I've learned that we never get too old to stop learning.  Thank you Pastor Steve, for teaching me another fabulous life lesson, at a funeral of all places.  

Monday, May 13, 2013

Sun City Funeral Home GRAND OPENING!

We are proud to announce that our new Legacy Sun City location is up and running!  We will be holding an Ice Cream Social to celebrate the Grand Opening of our beautiful new building on Wednesday, May 15, and Thursday, May 16 from 3-6:30 p.m.. Anyone in the community is invited to come on out, enjoy an ice cream cone, and take a look around.  We are located at 10702 W. Peoria Ave. in Sun City.  We are on the North West Corner of 107th Ave. and Peoria Ave.  Come celebrate with us!

Monday, May 6, 2013

Healing after the loss of a spouse...

For today's post, I found an article written by Dr. Alan D. Wolfelt, dealing with how to heal after the loss of a spouse. Few things in life are harder than losing someone that you love.  Whether the death was sudden, or more gradual in the case of a terminal illness, it is never easy to lose a spouse.  I hope that these suggestions can help you on your road to healing and comfort you in your loss.  The most important thing to remember is that your journey is unique.  No one grieves in the same way.  Be patient with yourself, and give yourself time to grieve and heal.  Each day will be better than the last.

Helping Yourself Heal When Your Spouse Dies

Few events in life are as painful as the death of your spouse. You may be uncertain you will survive this overwhelming loss. At times, you may be uncertain you even have the energy or desire to try to heal.
You are beginning a journey that is often frightening, overwhelming and sometimes lonely. This article provides practical suggestions to help you move toward healing in your personal grief experience.

Allow Yourself to Mourn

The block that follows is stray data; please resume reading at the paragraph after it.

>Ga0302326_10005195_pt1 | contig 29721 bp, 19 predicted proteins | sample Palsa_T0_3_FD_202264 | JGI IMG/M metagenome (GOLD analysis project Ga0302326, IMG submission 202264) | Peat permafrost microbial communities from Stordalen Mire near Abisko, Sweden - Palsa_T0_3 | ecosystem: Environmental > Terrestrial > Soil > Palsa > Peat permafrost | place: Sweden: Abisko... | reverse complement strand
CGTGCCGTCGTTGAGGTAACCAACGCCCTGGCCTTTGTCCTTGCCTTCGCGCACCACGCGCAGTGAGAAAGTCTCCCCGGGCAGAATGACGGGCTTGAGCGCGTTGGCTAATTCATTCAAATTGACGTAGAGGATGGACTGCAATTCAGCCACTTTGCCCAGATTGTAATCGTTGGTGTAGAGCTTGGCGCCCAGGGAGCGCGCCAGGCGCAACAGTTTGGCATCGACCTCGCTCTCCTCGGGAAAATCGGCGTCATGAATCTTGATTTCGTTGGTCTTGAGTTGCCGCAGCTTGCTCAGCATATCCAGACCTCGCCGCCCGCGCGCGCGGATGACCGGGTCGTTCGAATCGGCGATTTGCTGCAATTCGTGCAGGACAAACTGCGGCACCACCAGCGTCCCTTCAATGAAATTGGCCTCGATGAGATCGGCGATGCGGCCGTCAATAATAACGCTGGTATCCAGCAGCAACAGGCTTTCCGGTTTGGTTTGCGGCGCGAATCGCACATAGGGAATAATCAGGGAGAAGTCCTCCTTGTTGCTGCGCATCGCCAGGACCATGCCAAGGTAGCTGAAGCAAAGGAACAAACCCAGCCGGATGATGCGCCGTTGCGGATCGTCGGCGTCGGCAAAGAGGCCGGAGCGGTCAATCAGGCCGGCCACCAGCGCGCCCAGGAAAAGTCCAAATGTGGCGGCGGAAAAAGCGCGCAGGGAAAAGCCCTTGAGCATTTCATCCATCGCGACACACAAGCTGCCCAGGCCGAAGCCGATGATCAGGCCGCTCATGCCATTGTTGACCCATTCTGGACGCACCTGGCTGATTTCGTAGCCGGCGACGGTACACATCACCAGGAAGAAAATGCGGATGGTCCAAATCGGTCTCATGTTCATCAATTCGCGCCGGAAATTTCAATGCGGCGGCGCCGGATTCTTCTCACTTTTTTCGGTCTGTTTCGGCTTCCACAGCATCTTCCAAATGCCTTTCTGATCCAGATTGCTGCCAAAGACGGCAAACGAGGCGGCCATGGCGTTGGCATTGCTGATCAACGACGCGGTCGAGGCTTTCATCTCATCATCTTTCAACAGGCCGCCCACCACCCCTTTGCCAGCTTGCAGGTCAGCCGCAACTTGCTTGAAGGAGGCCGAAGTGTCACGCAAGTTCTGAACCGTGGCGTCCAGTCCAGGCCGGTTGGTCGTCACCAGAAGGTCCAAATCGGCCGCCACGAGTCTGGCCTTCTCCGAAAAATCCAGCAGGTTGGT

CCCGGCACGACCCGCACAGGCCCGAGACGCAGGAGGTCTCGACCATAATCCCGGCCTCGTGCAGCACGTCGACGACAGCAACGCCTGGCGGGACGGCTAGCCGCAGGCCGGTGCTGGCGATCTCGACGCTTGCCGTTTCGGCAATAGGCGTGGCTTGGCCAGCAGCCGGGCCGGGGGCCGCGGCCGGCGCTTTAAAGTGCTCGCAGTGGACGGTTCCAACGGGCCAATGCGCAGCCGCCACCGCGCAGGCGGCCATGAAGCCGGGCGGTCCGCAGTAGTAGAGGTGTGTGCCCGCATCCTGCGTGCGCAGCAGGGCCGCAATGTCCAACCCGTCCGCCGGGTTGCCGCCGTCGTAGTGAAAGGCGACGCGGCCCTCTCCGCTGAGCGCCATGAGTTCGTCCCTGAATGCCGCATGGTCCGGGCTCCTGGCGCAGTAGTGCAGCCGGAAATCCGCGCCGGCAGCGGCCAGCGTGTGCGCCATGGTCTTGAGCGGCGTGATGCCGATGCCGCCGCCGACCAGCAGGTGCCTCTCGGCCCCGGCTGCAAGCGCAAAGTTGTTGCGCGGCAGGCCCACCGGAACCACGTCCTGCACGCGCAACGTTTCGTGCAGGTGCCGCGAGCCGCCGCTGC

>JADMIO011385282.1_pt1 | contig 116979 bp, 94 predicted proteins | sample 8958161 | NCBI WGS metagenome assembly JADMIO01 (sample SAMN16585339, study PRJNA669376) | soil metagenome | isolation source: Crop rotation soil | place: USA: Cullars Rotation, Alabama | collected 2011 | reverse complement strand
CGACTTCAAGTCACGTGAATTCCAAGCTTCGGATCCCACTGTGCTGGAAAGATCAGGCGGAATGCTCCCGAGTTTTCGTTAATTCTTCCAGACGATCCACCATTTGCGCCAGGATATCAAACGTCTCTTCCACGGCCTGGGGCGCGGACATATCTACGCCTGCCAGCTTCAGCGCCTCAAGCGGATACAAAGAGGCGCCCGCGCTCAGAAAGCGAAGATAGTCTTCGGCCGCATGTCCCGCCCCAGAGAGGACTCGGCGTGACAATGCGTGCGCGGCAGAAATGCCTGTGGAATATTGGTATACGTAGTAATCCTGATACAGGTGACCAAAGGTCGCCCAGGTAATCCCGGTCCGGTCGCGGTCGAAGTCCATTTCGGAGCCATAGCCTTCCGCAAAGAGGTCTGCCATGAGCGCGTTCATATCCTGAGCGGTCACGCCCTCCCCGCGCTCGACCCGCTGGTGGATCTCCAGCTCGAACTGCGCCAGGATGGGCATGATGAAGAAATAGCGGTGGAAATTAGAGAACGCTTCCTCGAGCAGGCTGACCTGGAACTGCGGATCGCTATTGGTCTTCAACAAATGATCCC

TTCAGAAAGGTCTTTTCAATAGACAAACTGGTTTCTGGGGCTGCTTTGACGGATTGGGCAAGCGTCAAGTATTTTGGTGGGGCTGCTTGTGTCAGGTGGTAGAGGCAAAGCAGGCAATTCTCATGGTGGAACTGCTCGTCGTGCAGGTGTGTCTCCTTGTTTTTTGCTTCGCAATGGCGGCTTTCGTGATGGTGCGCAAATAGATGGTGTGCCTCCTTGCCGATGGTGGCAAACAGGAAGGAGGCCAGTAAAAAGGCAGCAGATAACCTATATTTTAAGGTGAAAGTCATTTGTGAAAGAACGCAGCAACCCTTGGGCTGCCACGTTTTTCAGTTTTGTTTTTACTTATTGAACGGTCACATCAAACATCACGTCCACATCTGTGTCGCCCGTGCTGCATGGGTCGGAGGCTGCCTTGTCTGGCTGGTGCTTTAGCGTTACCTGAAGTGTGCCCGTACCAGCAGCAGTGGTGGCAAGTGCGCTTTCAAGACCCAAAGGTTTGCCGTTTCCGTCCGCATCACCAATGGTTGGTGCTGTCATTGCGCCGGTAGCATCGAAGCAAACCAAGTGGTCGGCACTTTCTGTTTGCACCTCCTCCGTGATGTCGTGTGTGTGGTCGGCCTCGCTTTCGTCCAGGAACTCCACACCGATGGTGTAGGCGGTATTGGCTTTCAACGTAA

Your husband or wife has died. This was your companion, the person you shared your life with. If right now you are not sure of who you are, and you feel confused, that is appropriate because you have lost a part of yourself. When you experience the death of someone you love, live with, and depend on, feeling disoriented is natural.
You are now faced with the difficult but important need to mourn. Mourning is the open expression of your thoughts and feelings regarding the death of your spouse. It is an essential part of healing.

Recognize Your Grief is Unique

Your grief is unique because no one else had the same relationship you had with your spouse. Your experience will also be influenced by the circumstances surrounding the death, other losses you have experienced, your emotional support system and your cultural and religious background.
As a result, you will grieve in your own special way. Don't try to compare your experience with that of others or to adopt assumptions about just how long your grief should last. Consider taking a "one-day-at-a-time" approach that allows you to grieve at your own pace.

Talk Out Your Thought and Feelings

Express your grief openly. When you share your grief outside yourself, healing occurs. Allow yourself to talk about the circumstances of the death, your feelings of loss and loneliness, and the special things you miss about your spouse. Talk about the type of person your husband or wife was, activities that you enjoyed together, and memories that bring both laughter and tears.
Whatever you do, don't ignore your grief. You have been wounded by this loss, and your wound needs to be attended to. Allow yourself to speak from your heart, not just your head. Doing so doesn't mean you are losing control, or going "crazy." It is a normal part of your grief journey.

Expect to Feel a Multitude of Emotions

Experiencing the death of your spouse affects your head, heart and spirit, so you may experience a variety of emotions as part of your grief work. It is called work because it takes a great deal of energy and effort to heal. Confusion, disorientation, fear, guilt, relief and anger are just a few of the emotions you may feel. Sometimes these emotions will follow each other within a short period of time. Or they may occur simultaneously.
As strange as some of these emotions may seem, they are normal and healthy. Allow yourself to learn from these feelings. And don't be surprised if out of nowhere you suddenly experience surges of grief, even at the most unexpected times. These grief attacks can be frightening and leave you feeling overwhelmed. They are, however, a natural response to the death of someone loved. Find someone who understands your feelings and will allow you to talk about them.

Find a Support System